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CIA Director Suggests al-Qaida May be Ready to Strike Again

By Dana Priest and Susan Schmidt
THE WASHINGTON POST -- Washington

The recent series of terrorist attacks abroad signals a dramatic escalation of the threat al-Qaida currently poses to United States, a danger level similar to the period just before the Sept. 11 attacks, CIA director George Tenet told Congress Thursday.

“The threat environment we find ourselves in today is as bad as it was last summer,” Tenet told the Joint House-Senate panel examining the performance of U.S. intelligence agencies before the attacks on New York and Washington. “They are reconstituted. They are coming after us. They are planning in multi-theaters. They are planning to strike the homeland again.”

The CIA director said he had met with Homeland Security Director Tom Ridge Thursday and will meet with him again Friday, adding that administration officials have “taken action in sectors we’re most concerned about.”

Other intelligence officials said analysts who have followed the string of terror attacks over the last two weeks in Yemen, Kuwait and Bali said they are particularly concerned about strikes on oil shipments from the Middle East and on targets in the United States described only as “economic.”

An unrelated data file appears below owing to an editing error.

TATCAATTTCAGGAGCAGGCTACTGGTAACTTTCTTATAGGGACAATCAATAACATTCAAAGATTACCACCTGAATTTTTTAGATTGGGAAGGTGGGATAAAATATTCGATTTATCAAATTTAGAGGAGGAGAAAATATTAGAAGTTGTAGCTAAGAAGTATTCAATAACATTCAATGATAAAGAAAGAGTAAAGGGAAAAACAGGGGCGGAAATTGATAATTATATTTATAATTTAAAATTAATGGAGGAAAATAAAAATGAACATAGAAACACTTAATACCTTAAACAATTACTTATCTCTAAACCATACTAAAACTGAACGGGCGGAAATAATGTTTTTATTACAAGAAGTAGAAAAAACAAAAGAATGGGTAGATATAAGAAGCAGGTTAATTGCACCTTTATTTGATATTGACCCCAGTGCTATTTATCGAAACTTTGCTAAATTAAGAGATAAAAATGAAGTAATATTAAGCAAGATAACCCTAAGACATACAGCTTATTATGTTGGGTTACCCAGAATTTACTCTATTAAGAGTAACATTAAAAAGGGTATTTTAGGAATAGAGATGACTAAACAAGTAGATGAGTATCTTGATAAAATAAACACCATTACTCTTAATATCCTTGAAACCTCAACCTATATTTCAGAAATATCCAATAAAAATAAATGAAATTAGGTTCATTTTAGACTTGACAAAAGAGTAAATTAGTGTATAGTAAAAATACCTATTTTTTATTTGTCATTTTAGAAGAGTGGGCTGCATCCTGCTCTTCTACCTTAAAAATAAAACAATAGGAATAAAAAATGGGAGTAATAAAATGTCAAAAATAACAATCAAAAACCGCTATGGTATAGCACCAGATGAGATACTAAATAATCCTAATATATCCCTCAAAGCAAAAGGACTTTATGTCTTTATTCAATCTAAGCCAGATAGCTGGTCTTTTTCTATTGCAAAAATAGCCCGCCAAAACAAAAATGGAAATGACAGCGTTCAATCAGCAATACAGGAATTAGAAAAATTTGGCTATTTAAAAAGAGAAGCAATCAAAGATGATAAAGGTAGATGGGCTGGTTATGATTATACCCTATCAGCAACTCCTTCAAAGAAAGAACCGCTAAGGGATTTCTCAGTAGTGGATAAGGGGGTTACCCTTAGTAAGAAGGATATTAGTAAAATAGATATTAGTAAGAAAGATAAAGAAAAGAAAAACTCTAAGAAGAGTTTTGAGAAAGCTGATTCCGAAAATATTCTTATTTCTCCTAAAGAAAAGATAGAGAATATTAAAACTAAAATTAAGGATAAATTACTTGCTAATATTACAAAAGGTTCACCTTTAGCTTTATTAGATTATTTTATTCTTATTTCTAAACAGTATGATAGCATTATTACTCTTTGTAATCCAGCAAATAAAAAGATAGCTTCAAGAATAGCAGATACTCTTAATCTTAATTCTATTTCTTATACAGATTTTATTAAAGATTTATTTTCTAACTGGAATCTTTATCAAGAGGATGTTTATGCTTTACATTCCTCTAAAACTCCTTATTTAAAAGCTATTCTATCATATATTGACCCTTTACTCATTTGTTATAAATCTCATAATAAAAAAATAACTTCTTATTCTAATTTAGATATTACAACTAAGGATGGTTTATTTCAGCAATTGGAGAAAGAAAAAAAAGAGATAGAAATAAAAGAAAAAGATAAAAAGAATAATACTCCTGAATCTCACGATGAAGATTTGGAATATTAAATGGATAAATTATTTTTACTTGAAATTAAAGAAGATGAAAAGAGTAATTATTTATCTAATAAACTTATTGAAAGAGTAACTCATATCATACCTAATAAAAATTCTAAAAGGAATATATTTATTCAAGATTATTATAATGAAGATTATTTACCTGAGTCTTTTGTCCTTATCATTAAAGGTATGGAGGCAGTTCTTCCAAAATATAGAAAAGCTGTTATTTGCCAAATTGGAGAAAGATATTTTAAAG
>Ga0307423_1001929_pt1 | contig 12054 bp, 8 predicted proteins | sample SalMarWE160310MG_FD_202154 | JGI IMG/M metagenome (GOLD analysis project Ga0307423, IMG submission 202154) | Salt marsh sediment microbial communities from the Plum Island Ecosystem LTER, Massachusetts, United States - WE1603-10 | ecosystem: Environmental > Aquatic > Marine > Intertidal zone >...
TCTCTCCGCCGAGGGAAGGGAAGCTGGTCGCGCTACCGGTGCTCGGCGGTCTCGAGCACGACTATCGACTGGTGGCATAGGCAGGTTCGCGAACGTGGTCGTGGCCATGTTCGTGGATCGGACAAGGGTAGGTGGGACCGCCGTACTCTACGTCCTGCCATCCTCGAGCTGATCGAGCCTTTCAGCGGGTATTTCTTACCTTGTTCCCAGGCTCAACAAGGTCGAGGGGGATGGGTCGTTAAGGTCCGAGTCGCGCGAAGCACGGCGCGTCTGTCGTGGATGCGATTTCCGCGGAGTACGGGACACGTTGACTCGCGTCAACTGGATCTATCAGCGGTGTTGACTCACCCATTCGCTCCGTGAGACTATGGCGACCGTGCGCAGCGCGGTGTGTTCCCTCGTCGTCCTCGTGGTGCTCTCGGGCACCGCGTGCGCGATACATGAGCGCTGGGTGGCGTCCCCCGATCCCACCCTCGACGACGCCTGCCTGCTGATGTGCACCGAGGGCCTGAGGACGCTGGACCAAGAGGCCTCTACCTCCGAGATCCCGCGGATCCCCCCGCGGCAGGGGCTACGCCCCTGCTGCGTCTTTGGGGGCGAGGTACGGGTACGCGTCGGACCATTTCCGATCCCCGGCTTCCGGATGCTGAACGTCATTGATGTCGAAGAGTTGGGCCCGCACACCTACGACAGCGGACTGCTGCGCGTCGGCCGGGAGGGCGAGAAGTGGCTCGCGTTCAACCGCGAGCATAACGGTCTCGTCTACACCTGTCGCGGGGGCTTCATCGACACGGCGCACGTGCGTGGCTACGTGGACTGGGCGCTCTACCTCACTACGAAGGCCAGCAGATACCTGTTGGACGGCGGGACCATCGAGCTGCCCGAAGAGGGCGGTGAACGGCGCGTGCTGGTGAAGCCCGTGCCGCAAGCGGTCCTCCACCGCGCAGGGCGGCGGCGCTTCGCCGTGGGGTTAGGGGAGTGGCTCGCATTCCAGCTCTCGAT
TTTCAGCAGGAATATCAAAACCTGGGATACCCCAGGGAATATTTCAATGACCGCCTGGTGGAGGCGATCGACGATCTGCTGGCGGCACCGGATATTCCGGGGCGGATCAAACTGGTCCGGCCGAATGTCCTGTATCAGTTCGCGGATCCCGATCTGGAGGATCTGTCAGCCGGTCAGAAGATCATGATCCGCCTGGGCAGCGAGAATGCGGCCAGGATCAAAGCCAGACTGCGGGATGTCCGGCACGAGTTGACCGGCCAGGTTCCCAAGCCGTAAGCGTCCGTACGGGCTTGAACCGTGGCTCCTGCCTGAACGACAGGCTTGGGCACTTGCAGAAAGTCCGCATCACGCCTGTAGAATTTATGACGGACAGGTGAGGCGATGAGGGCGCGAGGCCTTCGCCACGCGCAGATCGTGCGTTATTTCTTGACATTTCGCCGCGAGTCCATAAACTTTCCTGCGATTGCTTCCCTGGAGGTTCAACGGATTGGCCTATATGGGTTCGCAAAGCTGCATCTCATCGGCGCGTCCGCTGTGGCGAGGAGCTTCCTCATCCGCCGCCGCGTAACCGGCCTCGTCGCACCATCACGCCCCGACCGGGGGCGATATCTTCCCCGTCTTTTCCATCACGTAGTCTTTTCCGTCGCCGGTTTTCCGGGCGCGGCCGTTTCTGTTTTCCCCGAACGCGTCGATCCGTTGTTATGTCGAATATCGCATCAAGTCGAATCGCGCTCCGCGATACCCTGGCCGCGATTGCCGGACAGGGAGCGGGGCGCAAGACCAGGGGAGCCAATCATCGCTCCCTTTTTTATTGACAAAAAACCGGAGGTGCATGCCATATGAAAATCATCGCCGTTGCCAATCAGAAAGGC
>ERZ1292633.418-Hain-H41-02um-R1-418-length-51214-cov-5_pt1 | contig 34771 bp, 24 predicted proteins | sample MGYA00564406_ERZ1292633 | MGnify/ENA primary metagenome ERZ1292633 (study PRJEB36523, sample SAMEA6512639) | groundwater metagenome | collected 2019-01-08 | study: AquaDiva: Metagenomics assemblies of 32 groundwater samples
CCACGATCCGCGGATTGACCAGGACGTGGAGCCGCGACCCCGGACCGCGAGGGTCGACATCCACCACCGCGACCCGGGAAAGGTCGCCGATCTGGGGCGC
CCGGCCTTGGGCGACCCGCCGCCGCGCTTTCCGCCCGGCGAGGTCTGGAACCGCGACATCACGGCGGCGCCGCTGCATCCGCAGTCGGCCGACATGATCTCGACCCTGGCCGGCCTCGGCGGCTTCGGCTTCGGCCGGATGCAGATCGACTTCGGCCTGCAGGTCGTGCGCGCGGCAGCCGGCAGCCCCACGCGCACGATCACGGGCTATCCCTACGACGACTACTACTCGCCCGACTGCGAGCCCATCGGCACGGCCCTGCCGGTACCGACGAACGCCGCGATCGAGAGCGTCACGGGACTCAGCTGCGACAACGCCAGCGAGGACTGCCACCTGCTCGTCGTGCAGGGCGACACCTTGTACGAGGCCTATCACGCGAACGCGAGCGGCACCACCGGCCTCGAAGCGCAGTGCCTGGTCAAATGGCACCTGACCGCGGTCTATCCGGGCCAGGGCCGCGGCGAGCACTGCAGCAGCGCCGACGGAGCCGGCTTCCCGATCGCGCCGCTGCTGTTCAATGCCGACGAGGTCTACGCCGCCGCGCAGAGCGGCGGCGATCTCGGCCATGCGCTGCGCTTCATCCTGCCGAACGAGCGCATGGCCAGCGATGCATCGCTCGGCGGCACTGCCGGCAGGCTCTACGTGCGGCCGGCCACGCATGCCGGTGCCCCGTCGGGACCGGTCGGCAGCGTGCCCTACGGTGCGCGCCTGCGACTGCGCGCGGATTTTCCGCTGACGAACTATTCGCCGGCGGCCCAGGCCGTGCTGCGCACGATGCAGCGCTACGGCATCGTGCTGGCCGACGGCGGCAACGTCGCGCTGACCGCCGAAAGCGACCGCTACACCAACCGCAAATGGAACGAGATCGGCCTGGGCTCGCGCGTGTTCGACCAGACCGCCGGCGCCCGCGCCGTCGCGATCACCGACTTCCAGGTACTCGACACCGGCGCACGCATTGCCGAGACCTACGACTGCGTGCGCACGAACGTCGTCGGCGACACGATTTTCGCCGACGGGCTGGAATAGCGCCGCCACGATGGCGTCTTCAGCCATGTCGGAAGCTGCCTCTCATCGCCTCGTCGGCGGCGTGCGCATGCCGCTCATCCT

The threat information has often proved real, even when details such as time or location are not known. Earlier this month a French oil tanker was attacked off the coast of Yemen by terrorists believed to be part of al-Qaida. U.S. officials learned from interviews with Muhammad al-Darbi, an al-Qaida member captured in Yemen in August, that a Yemen cell was planning an attack on a Western oil tanker, sources said.

Similarly, in late September, U.S. intelligence officials learned of a communication from leaders of the South Asian terrorist group Jemaah Islamiyyah directing followers to attack Western targets, including tourist sites such as Bali, government sources said.

As was the case in the months before the Sept. 11 attacks, when Tenet tried urgently to alert administration officials to an imminent, if unspecified, threat, the director of central intelligence said Thursday that he did not know the dates, times or places likely to be struck in the future.

Despite the heightened concern about the threat, the administration has so far decided that the information is too generalized to raise the nation’s alert status from its current yellow or “elevated” risk level to orange or “high” risk, officials said Thursday night.

The FBI sent out an alert to law enforcement agencies eight days ago warning of a heightened risk of attack after the release of separate communications purportedly from al-Qaida leader Osama bin Laden and his second in command, Ayman Zawahiri. The warning also followed the shooting of a U.S. Marine in Kuwait and the attack on the oil tanker off Yemen.